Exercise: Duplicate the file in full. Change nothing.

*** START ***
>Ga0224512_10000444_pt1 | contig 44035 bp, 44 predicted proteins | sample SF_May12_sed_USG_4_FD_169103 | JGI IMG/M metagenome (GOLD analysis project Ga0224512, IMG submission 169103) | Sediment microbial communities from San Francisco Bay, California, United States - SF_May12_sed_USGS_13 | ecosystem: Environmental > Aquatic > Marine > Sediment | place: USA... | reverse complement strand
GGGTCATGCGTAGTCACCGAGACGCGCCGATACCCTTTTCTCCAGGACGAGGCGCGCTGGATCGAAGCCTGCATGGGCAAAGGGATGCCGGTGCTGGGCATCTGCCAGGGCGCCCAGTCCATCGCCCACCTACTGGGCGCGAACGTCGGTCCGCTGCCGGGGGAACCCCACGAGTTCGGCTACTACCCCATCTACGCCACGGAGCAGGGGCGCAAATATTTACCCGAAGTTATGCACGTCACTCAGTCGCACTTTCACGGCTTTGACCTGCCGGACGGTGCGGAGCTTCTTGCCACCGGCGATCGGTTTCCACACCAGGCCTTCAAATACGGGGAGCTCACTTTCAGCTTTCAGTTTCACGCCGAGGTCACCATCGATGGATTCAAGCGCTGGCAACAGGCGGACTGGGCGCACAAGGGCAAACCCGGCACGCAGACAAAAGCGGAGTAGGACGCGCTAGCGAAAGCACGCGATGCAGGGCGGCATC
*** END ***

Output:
>Ga0224512_10000444_pt1 | contig 44035 bp, 44 predicted proteins | sample SF_May12_sed_USG_4_FD_169103 | JGI IMG/M metagenome (GOLD analysis project Ga0224512, IMG submission 169103) | Sediment microbial communities from San Francisco Bay, California, United States - SF_May12_sed_USGS_13 | ecosystem: Environmental > Aquatic > Marine > Sediment | place: USA... | reverse complement strand
GGGTCATGCGTAGTCACCGAGACGCGCCGATACCCTTTTCTCCAGGACGAGGCGCGCTGGATCGAAGCCTGCATGGGCAAAGGGATGCCGGTGCTGGGCATCTGCCAGGGCGCCCAGTCCATCGCCCACCTACTGGGCGCGAACGTCGGTCCGCTGCCGGGGGAACCCCACGAGTTCGGCTACTACCCCATCTACGCCACGGAGCAGGGGCGCAAATATTTACCCGAAGTTATGCACGTCACTCAGTCGCACTTTCACGGCTTTGACCTGCCGGACGGTGCGGAGCTTCTTGCCACCGGCGATCGGTTTCCACACCAGGCCTTCAAATACGGGGAGCTCACTTTCAGCTTTCAGTTTCACGCCGAGGTCACCATCGATGGATTCAAGCGCTGGCAACAGGCGGACTGGGCGCACAAGGGCAAACCCGGCACGCAGACAAAAGCGGAGTAGGACGCGCTAGCGAAAGCACGCGATGCAGGGCGGCATC